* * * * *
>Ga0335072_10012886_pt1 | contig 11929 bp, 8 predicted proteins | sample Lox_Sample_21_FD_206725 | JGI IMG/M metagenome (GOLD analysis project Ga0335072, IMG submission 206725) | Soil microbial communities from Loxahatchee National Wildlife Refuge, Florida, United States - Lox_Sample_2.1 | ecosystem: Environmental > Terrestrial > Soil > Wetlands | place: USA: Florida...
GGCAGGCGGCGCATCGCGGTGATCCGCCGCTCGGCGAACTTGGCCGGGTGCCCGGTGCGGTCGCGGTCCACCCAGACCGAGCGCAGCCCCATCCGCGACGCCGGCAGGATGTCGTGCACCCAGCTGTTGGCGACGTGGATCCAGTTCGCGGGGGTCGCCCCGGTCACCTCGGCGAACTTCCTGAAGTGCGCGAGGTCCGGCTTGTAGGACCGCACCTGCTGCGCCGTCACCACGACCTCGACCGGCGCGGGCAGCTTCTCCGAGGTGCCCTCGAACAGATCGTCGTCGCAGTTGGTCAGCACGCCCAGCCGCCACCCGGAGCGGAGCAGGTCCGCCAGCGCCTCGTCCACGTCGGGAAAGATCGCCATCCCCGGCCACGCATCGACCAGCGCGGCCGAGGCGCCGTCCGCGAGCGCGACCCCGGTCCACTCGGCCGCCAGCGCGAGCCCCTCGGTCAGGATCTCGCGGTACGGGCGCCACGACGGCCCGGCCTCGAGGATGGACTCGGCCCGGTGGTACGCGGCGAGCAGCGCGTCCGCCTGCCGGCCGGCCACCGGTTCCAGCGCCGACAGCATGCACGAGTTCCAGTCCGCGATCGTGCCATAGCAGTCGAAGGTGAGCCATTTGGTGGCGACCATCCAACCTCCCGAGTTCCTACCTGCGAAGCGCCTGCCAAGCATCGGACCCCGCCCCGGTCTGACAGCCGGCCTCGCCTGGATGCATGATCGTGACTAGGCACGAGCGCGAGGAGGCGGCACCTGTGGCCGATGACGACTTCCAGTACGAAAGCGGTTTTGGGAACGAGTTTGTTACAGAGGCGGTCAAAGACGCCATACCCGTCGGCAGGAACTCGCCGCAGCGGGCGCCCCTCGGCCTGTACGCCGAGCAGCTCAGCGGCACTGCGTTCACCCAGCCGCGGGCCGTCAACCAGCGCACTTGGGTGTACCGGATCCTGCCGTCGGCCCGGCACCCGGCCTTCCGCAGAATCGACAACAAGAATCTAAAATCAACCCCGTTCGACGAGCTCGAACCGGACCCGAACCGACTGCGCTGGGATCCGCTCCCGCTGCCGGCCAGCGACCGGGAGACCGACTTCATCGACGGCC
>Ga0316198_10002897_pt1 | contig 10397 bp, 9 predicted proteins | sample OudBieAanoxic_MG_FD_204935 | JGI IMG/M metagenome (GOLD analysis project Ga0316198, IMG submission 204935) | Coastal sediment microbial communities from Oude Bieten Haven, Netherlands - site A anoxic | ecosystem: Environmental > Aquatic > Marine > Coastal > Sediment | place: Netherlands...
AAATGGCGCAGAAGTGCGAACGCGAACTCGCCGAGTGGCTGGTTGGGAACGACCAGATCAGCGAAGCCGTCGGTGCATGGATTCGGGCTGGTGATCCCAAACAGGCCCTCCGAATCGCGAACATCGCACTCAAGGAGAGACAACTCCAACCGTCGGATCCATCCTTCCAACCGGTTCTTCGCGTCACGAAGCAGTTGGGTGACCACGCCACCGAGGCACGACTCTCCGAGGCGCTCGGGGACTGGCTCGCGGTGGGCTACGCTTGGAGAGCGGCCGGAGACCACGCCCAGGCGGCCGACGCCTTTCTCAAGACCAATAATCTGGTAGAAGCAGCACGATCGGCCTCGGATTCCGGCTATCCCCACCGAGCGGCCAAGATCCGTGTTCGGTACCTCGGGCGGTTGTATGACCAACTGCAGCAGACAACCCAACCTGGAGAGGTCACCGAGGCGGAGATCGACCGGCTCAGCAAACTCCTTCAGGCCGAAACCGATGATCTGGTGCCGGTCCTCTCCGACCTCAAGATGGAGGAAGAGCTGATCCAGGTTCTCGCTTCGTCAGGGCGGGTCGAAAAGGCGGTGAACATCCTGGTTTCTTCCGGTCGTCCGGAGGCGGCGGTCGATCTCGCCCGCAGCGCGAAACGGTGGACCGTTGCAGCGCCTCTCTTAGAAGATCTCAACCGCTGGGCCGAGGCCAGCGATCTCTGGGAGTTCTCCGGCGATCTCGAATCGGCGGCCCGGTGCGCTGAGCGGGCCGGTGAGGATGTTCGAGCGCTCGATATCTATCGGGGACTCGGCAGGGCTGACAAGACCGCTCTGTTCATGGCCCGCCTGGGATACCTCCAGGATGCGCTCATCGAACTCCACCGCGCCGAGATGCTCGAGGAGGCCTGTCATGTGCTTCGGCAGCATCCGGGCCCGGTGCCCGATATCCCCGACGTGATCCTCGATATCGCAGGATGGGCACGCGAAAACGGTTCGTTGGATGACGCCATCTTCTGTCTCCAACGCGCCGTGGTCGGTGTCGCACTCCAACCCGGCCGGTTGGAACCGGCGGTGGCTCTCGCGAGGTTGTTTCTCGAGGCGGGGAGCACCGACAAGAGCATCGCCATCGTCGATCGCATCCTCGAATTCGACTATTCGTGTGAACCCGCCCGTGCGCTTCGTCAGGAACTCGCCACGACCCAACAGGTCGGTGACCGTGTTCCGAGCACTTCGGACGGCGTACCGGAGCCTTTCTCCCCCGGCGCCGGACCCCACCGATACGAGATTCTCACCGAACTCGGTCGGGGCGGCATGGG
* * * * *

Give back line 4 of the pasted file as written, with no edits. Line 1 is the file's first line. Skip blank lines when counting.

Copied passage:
AAATGGCGCAGAAGTGCGAACGCGAACTCGCCGAGTGGCTGGTTGGGAACGACCAGATCAGCGAAGCCGTCGGTGCATGGATTCGGGCTGGTGATCCCAAACAGGCCCTCCGAATCGCGAACATCGCACTCAAGGAGAGACAACTCCAACCGTCGGATCCATCCTTCCAACCGGTTCTTCGCGTCACGAAGCAGTTGGGTGACCACGCCACCGAGGCACGACTCTCCGAGGCGCTCGGGGACTGGCTCGCGGTGGGCTACGCTTGGAGAGCGGCCGGAGACCACGCCCAGGCGGCCGACGCCTTTCTCAAGACCAATAATCTGGTAGAAGCAGCACGATCGGCCTCGGATTCCGGCTATCCCCACCGAGCGGCCAAGATCCGTGTTCGGTACCTCGGGCGGTTGTATGACCAACTGCAGCAGACAACCCAACCTGGAGAGGTCACCGAGGCGGAGATCGACCGGCTCAGCAAACTCCTTCAGGCCGAAACCGATGATCTGGTGCCGGTCCTCTCCGACCTCAAGATGGAGGAAGAGCTGATCCAGGTTCTCGCTTCGTCAGGGCGGGTCGAAAAGGCGGTGAACATCCTGGTTTCTTCCGGTCGTCCGGAGGCGGCGGTCGATCTCGCCCGCAGCGCGAAACGGTGGACCGTTGCAGCGCCTCTCTTAGAAGATCTCAACCGCTGGGCCGAGGCCAGCGATCTCTGGGAGTTCTCCGGCGATCTCGAATCGGCGGCCCGGTGCGCTGAGCGGGCCGGTGAGGATGTTCGAGCGCTCGATATCTATCGGGGACTCGGCAGGGCTGACAAGACCGCTCTGTTCATGGCCCGCCTGGGATACCTCCAGGATGCGCTCATCGAACTCCACCGCGCCGAGATGCTCGAGGAGGCCTGTCATGTGCTTCGGCAGCATCCGGGCCCGGTGCCCGATATCCCCGACGTGATCCTCGATATCGCAGGATGGGCACGCGAAAACGGTTCGTTGGATGACGCCATCTTCTGTCTCCAACGCGCCGTGGTCGGTGTCGCACTCCAACCCGGCCGGTTGGAACCGGCGGTGGCTCTCGCGAGGTTGTTTCTCGAGGCGGGGAGCACCGACAAGAGCATCGCCATCGTCGATCGCATCCTCGAATTCGACTATTCGTGTGAACCCGCCCGTGCGCTTCGTCAGGAACTCGCCACGACCCAACAGGTCGGTGACCGTGTTCCGAGCACTTCGGACGGCGTACCGGAGCCTTTCTCCCCCGGCGCCGGACCCCACCGATACGAGATTCTCACCGAACTCGGTCGGGGCGGCATGGG